Lack of urgency and ambition overshadow closing of 2019 UN Climate talks as too many governments ignore threats of climate crisis to people

photo: People take to the streets of Madrid to demand that governments show ambition during COP25

The UN climate talks in Madrid (COP25) reached a weak compromise agreement only after two extra days of talks on stepping up the global response to cutting greenhouse gas emissions.

Now the hope for survival lies with government ambition through the enhanced Nationally Determined Contributions (NDCs) to cut carbon emissions. The NDC plans need to be on the table by the end of 2020 for the COP26 in Glasgow. Just Transition measures must be at the centre of these plans.

The Gender Action Plan was approved, and there is a workplan on Response Measures that will go some way to addressing Just Transition and the creation of decent work and quality jobs.

The result was a far cry from what is needed, and major players did not live up to expectations. Small island states, Europe, Africa, and countries in Latin America pulled together to reach the best possible outcome given the challenges, but countries such as Australia, China, Saudi Arabia and the United States continue to block vital ambition.

“We have just ten years to stabalise the planet. Workers and their unions are on the front lines of danger regarding climate change; NDCs with plans for Just Transition and social dialogue are needed. People need hope and a plan to climate-proof their jobs. Climate policies which are fair, just and effective and based on the principles of Just Transition are the only way to secure a sustainable and secure future for all workers and their communities. Without the necessary finance for developing countries, we put at risk social cohesion, and the global age of anger will continue,” said Sharan Burrow, ITUC General Secretary.

The main discussion item for COP25 relating to Article 6 of the Paris Agreement on market and non-market mechanisms exposed the biggest fault lines between all parties – governments, civil society and unions. No agreement was reached.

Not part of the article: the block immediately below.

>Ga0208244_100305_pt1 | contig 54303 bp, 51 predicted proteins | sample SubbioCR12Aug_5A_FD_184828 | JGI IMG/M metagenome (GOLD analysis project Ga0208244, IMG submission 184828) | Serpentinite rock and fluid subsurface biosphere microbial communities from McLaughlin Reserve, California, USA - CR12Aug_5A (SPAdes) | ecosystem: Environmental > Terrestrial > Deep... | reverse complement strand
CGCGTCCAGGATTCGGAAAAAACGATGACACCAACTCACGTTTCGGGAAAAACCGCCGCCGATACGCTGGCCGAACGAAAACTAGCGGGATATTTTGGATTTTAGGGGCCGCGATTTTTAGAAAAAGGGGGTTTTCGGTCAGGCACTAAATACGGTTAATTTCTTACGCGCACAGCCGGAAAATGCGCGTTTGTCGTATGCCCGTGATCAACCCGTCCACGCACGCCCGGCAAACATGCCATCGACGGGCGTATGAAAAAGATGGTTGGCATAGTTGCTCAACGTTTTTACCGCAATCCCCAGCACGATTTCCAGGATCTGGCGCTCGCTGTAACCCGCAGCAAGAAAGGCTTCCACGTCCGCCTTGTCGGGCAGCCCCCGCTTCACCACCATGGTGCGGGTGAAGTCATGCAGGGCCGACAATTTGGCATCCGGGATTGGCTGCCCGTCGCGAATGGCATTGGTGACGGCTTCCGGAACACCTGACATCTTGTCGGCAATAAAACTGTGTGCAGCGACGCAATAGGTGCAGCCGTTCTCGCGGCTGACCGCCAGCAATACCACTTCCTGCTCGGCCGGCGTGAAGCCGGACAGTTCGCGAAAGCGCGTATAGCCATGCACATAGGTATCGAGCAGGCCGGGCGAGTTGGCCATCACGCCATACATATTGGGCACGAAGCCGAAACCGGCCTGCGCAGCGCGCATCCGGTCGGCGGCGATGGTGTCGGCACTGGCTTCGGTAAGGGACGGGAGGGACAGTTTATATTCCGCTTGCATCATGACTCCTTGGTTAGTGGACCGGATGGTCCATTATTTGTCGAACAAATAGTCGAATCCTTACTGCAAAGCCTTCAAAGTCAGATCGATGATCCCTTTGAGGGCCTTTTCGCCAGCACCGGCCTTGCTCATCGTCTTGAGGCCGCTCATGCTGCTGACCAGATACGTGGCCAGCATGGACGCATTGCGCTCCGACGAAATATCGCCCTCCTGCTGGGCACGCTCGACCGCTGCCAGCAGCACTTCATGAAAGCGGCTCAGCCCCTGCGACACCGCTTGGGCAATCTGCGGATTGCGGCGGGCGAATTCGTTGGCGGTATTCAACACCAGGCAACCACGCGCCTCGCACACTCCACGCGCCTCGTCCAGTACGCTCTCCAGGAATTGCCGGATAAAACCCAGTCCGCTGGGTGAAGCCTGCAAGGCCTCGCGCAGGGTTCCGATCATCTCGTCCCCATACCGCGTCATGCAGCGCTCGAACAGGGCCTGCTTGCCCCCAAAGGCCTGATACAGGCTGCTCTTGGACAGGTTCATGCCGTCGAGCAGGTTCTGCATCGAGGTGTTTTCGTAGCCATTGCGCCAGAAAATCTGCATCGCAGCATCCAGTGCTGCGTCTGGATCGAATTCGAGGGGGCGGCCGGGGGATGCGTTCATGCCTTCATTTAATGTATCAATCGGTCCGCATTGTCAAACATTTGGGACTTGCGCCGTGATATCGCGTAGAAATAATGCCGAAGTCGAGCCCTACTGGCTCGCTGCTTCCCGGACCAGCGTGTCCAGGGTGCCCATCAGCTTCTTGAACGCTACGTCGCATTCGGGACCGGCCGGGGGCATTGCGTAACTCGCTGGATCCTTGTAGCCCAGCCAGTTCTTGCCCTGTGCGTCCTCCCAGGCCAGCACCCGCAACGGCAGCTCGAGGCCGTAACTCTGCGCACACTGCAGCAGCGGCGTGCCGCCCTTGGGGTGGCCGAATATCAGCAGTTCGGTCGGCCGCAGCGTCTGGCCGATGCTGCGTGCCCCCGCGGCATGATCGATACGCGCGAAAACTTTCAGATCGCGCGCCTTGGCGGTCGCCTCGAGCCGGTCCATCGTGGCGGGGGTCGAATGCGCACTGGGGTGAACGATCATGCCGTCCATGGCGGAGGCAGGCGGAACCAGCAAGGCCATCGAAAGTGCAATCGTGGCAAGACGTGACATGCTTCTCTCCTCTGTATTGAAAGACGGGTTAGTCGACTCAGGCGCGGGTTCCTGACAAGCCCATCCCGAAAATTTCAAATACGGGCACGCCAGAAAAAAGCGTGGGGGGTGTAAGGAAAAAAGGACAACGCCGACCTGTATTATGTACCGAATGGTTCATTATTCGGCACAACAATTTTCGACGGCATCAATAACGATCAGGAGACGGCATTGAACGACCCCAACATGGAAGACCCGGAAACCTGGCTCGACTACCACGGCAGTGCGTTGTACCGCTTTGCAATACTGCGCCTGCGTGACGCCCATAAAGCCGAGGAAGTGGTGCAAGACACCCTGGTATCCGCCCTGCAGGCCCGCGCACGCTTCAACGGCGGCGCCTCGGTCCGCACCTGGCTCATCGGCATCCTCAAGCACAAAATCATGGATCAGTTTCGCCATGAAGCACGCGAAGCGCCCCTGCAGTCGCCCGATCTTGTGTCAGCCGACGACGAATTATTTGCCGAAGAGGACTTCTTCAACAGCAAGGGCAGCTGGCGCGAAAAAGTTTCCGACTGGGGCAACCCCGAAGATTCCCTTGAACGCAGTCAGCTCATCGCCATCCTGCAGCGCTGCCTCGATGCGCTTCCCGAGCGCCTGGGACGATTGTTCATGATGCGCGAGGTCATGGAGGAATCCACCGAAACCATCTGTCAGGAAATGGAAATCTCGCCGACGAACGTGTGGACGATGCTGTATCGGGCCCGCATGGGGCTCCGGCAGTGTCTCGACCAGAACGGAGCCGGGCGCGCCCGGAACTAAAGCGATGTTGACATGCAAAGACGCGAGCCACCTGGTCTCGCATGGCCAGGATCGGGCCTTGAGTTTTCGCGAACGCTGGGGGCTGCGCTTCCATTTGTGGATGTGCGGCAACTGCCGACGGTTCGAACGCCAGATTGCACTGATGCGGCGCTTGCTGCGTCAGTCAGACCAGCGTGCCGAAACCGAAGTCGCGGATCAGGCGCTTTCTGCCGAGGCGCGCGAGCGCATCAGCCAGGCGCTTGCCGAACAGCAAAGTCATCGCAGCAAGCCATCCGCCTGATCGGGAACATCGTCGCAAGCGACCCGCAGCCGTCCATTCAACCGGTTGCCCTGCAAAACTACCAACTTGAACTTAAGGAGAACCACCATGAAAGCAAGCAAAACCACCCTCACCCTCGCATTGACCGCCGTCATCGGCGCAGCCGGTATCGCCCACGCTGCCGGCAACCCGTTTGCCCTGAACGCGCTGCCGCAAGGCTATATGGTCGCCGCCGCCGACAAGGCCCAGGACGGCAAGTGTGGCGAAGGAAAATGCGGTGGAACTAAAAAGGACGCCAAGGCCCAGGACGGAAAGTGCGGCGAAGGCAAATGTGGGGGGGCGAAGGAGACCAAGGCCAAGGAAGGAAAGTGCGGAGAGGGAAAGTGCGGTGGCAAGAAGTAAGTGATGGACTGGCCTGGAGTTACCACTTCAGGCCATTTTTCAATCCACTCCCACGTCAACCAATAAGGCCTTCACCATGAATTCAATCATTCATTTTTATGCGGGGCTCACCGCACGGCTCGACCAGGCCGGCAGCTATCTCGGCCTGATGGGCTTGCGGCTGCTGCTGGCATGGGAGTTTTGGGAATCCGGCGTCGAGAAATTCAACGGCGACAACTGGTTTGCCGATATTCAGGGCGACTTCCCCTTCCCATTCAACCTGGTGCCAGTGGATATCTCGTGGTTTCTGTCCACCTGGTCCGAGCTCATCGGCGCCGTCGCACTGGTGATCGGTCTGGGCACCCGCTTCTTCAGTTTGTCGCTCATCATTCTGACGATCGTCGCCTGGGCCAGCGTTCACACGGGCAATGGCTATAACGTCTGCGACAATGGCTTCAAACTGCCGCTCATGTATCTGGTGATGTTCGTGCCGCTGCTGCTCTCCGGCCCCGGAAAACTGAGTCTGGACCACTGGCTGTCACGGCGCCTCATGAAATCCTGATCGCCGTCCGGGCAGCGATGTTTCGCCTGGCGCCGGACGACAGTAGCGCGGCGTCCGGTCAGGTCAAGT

“Governments should focus on ‘reducing’ emission rights instead of displacing the problem by trading them. In general, and especially on market mechanisms, the human rights, social and environmental safeguards were absolutely insufficient. A price on carbon is important, but offsets that have a negative impact on people, their land or the planet cannot be accepted. By dedicating revenue generated through trading emissions to adaptation projects, developing countries risk being drawn into a dangerous process that will affect their land. COP26 in Glasgow cannot be a repeat of the discussions at COP25 in Madrid,” said Sharan Burrow.

Little progress was made on the fundamental question of finance. While previous language recognised the need for enhanced action and support for the “Loss and Damage”, which disproportionately affects developing countries, no meaningful progress was made on addressing the harms caused by the climate emergency.

“Only general commitments were made to the finance goals, and no concrete commitments on Loss and Damage. The calls for more ambition should not be limited to plans that lead to carbon neutrality through enhanced NDCs. Rich nations continue to evade their responsibility in an unacceptable way,” said Burrow.

Ambition and Just Transition plans are urgently required to secure the trust of people in every country. Unions demand that, in 2020, governments:

  • Stop the delaying measures and increase ambition in the Nationally Determined Contributions (NDCs).
  • Start implementing the social dialogue vital for agreements that deliver Just Transition for all.
  • Legislate for climate action, including procurement rules.
  • Ensure Green New Deals mean a New Social Contract in every country with labour rights, climate ambition and Just Transition at the core.
  • Commit to the UN Climate Action for Jobs Initiative.
  • Increase climate finance in alignment with the goals of the Paris Agreement.